There's less motivation to sexualize men and boys (though that's certainly not absent) because they're less "sexed" by cultural archetype to begin with; that ties into the whole concept of women being there to provide visual interest and private benefits for the "real" social doers and contributors--men. To clarify, I'm not against stuff like the Dove campaign by any means; I think ultimately it misses the point, but does no harm and perhaps, all in all, even a bit of good. I don't believe for a second though that they're doing it because they're a more "responsible" company; like most other businesses their only real goal is to make money, period, and for the moment they've more or less got the market cornered on the cosmetics version of the "Keepin' it Real" schtick. It's perhaps a bit too easy to get carried away with discussing The Media as if it were some monolithic beast driven by a standardized agenda, when it's really an anarchic grab-bag of people and organizations all trying to promote their own interests through a common technological medium.
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It's more of the mob mentality. You get a bunch of adolescent girls together and all they do is constantly compare themselves to one another.
This reminds me of an article I read awhile back by an eating disorders researcher concerning an "anorexia" epidemic (of sorts) which apparently emerged in convents in, I think, Italy during the late medieval period, based on the written records of a few doctors and abbesses. Fasting as a means of expressing devotion was very popular at the time and a trend developed of some nuns, notably younger ones, becoming "possessed" by the drive to fast, as one doctor put it, to the point where they began starving to death and, mystifyingly, refused to stop despite seemingly recognizing the problem. The doctors were aware that peer influence somehow had something to do with it, but of course had no access to modern psychological models of compulsive behavior, so their only "prescription" for dealing with the problem was an absolute ban on fasting in convents.
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Old 02-21-2007, 08:13 PM   #28
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You know, I work in something news-related (not saying where, but not that it really matters), and I'd say that the main thing that causes all these "health problems" is not the "sex," but all the "fearmongering." And I mean, I'm pretty much forced to do it every day. Everything seems to be "how to scare parents into thinking that bad people/things are going to steal/kill/defile/happen to their children." It disgusts me, but that's where the money is.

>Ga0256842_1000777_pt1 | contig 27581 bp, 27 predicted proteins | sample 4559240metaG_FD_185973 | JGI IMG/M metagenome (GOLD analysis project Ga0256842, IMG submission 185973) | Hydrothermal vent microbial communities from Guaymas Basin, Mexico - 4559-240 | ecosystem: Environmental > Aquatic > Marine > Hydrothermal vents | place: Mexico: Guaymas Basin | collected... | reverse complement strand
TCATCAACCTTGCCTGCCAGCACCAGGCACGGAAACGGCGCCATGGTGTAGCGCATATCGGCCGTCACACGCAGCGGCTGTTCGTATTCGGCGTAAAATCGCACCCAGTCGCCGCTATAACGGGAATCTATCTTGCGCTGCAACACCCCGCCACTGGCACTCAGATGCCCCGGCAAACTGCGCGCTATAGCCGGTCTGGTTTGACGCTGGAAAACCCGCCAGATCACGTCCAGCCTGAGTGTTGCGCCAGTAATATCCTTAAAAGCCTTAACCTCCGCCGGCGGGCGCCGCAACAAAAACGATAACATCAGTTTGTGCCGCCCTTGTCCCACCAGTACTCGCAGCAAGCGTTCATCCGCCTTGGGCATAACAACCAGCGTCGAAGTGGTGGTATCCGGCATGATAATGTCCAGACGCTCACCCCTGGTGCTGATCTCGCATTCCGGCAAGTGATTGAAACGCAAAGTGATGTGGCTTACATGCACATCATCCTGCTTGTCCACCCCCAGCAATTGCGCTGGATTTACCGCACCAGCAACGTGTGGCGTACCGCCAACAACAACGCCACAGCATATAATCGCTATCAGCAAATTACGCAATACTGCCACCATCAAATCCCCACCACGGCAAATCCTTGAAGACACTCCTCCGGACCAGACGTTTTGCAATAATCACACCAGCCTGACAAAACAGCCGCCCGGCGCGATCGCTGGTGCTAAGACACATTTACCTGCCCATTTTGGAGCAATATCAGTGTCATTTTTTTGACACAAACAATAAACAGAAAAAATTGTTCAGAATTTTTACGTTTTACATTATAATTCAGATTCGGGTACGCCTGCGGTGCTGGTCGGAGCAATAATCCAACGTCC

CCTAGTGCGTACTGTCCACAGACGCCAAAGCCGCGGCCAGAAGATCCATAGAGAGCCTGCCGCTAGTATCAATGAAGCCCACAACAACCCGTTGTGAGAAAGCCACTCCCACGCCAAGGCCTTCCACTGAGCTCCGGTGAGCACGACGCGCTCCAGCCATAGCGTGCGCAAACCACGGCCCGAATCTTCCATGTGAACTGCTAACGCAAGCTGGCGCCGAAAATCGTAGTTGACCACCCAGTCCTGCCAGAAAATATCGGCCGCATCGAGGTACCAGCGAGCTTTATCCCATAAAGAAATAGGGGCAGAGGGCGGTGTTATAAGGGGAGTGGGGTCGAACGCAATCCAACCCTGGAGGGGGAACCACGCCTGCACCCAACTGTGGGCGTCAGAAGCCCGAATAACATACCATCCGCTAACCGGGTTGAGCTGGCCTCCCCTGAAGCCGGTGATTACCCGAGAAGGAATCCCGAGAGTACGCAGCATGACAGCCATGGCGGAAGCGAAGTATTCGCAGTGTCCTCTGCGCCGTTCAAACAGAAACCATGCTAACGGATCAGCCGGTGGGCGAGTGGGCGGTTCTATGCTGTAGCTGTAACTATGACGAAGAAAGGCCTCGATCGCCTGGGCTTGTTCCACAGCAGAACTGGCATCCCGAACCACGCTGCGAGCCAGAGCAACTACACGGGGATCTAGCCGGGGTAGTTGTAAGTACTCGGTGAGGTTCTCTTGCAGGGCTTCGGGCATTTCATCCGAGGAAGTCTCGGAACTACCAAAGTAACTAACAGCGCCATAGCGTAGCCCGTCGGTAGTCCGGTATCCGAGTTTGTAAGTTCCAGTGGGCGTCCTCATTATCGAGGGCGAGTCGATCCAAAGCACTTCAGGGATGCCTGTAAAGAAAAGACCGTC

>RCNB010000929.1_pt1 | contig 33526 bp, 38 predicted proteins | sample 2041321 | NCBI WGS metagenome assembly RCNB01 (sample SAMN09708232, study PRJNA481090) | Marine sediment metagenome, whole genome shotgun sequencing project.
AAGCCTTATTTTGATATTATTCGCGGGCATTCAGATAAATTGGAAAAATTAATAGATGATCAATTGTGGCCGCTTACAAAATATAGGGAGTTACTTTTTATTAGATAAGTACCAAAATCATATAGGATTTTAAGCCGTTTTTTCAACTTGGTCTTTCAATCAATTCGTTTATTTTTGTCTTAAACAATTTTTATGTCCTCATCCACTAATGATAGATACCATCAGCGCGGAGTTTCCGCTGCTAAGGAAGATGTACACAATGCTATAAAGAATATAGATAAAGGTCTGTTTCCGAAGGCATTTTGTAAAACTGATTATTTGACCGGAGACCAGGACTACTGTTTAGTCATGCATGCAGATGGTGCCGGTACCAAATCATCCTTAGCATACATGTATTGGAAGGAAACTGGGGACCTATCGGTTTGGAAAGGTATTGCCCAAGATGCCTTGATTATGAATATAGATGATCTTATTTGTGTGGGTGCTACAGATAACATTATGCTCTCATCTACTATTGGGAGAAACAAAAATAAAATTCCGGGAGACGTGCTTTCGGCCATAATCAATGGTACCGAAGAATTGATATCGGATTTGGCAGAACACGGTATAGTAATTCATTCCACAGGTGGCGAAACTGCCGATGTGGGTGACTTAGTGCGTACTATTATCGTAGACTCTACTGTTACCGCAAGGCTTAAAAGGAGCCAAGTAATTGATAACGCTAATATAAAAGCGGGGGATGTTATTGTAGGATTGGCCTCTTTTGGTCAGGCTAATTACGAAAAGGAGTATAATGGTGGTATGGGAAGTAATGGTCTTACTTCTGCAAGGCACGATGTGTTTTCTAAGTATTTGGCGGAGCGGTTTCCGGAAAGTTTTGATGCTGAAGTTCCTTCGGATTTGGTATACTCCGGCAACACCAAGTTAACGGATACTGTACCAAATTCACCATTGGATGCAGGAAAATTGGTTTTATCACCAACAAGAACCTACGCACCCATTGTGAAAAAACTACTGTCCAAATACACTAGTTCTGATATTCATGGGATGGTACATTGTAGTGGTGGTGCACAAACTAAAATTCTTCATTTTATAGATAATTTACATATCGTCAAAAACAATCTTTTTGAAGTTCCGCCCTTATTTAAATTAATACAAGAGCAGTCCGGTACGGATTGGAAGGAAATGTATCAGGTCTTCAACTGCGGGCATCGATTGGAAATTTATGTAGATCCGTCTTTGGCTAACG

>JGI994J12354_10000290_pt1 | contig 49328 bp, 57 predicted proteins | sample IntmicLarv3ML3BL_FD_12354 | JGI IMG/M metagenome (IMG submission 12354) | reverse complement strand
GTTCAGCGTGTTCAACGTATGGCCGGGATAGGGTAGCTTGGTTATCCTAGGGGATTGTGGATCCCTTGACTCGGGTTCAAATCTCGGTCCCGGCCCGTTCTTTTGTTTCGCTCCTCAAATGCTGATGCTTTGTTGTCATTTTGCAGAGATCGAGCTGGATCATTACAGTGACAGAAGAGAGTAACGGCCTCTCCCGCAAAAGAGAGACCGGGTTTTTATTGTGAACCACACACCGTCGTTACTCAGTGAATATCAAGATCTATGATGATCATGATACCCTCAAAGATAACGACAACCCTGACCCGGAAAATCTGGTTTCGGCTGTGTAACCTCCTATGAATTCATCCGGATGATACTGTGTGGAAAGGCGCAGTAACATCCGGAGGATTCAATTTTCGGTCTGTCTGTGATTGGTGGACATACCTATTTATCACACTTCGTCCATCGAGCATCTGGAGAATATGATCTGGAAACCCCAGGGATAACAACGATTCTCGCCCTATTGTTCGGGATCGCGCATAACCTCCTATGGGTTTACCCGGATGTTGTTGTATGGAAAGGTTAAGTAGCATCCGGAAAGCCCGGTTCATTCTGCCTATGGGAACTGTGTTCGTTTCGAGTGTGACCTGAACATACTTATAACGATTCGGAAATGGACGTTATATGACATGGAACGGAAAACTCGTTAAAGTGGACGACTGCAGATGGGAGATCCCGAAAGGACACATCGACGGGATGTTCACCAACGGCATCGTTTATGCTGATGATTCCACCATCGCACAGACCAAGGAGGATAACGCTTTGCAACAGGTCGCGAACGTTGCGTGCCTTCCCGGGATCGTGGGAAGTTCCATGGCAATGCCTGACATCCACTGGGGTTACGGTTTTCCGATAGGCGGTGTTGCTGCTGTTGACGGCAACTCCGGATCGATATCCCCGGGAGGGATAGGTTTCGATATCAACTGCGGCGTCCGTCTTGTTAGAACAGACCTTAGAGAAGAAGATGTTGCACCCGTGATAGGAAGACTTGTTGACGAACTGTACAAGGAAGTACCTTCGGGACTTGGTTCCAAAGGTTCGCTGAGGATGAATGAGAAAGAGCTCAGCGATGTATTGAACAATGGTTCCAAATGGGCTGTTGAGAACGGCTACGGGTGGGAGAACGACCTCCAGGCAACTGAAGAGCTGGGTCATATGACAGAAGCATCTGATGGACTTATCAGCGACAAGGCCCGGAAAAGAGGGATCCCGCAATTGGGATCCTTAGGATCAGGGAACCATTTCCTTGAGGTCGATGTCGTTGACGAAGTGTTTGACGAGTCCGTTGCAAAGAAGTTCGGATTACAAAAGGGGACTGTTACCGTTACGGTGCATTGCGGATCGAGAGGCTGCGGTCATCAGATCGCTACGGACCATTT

"Media" is no different than any other business, as it's interested in only one thing: money. And let's face it, guys, Freud was right. The two subjects you can always count on are "sex" and "death." Until human nature changes, neither subject is going to go away.

And the media's side in this "culture war"? Whichever side parts with the most money.
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Old 02-21-2007, 08:17 PM   #29
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[B]There's less motivation to sexualize men and boys (though that's certainly not absent) because they're less "sexed" by cultural archetype to begin with; that ties into the whole concept of women being there to provide visual interest and private benefits for the "real" social doers and contributors--men.

the only thing i would add is that, in gay culture, the same thing is done to young, beautiful, sculpted men, models of unattainability that induce the same kind of body image fixations and anxiety that many young women suffer from, thus underscoring the point that it's the universality of the male sex drive/male gaze -- whether hetero or homo -- that is the driving force behind advertising.




[q]It's perhaps a bit too easy to get carried away with discussing The Media as if it were some monolithic beast driven by a standardized agenda, when it's really an anarchic grab-bag of people and organizations all trying to promote their own interests through a common technological medium.[/q]

perfectly stated.